Which Joe gave his name to ‘sloppy joes’? We look at five interesting sandwiches and their lexical origins.
(in Italy) a large chest, especially one used to hold a bride's trousseau.
- ‘The demand for Virgins, Crucifixions, and Baptists, for cassoni and deschi da parto, was sufficiently great for workshops to be able to produce them without a particular customer in mind.’
- ‘The Barberini cassone described above shares with the sarcophagus both a human scale and the honor of figuring prominently in ceremonies that formalize two significant rites of passage: weddings and funerals.’
- ‘These sculptures, and others, are juxtaposed with coins, medals, gems, seals, enamels, ivory carving, a cassone, a parade shield, moulded leather and even a waffling iron.’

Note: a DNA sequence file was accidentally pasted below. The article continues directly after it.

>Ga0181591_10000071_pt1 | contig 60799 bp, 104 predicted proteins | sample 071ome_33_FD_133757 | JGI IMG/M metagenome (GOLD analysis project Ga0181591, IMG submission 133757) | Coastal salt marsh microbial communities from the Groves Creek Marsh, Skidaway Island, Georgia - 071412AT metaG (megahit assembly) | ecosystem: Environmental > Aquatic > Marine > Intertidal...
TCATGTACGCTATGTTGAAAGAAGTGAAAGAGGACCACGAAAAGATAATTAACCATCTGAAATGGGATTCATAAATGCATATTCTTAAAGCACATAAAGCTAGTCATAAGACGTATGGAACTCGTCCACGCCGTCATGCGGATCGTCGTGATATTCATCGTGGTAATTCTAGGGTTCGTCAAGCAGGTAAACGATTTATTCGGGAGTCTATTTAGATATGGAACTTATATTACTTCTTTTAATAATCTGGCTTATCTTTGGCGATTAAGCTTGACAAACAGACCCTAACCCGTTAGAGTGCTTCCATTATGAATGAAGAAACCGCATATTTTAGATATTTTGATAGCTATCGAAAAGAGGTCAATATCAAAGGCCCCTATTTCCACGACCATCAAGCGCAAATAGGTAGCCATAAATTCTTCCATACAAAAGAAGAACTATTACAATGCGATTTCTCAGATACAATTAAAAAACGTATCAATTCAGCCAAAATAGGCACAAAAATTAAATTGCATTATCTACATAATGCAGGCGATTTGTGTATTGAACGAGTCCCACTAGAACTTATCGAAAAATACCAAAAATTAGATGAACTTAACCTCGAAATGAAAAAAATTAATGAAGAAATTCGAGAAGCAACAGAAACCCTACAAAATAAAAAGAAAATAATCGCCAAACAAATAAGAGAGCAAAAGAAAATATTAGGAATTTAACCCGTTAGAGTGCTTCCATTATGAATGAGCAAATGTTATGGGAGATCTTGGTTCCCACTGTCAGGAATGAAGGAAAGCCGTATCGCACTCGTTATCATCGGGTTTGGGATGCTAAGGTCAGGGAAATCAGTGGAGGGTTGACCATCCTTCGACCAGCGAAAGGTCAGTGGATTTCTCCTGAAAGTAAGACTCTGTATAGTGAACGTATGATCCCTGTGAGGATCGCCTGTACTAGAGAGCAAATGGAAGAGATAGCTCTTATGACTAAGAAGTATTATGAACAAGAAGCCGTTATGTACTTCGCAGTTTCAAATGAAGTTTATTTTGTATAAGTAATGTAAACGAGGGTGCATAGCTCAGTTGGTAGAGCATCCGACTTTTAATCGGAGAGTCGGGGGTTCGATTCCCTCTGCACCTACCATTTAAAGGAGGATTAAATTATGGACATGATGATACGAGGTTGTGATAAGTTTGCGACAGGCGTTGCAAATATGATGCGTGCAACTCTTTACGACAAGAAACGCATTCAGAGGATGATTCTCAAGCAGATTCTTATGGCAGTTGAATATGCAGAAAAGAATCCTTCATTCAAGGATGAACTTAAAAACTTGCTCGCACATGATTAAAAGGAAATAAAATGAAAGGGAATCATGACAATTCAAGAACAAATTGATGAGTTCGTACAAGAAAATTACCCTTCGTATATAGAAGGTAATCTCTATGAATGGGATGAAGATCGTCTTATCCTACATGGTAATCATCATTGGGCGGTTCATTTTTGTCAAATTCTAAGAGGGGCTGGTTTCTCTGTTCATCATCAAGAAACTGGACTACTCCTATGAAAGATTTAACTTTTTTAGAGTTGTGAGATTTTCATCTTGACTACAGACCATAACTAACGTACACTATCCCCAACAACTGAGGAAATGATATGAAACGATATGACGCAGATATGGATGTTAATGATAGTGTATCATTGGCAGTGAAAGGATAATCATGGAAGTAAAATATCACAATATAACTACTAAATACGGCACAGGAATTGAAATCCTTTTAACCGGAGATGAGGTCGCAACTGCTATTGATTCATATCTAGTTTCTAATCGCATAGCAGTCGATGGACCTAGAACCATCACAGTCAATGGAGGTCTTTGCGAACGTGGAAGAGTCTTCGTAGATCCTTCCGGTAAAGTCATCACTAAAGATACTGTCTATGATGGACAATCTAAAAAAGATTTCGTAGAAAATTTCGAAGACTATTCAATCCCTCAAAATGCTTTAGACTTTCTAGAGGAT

- ‘Italian marriage chests, or cassoni, were usually made in pairs and given as wedding gifts to the bride and groom.’
- ‘She considers the gender of the viewer, her or his level of education, familiarity with the classical and vernacular sources, and familial role in relation to the matrimony commemorated by the cassoni.’
Late 19th century: Italian, ‘large chest’.
We take a look at several popular, though confusing, punctuation marks.
From Afghanistan to Zimbabwe, discover surprising and intriguing language facts from around the globe.
The definitions of ‘buddy’ and ‘bro’ in the OED have recently been revised. We explore their history and increase in popularity.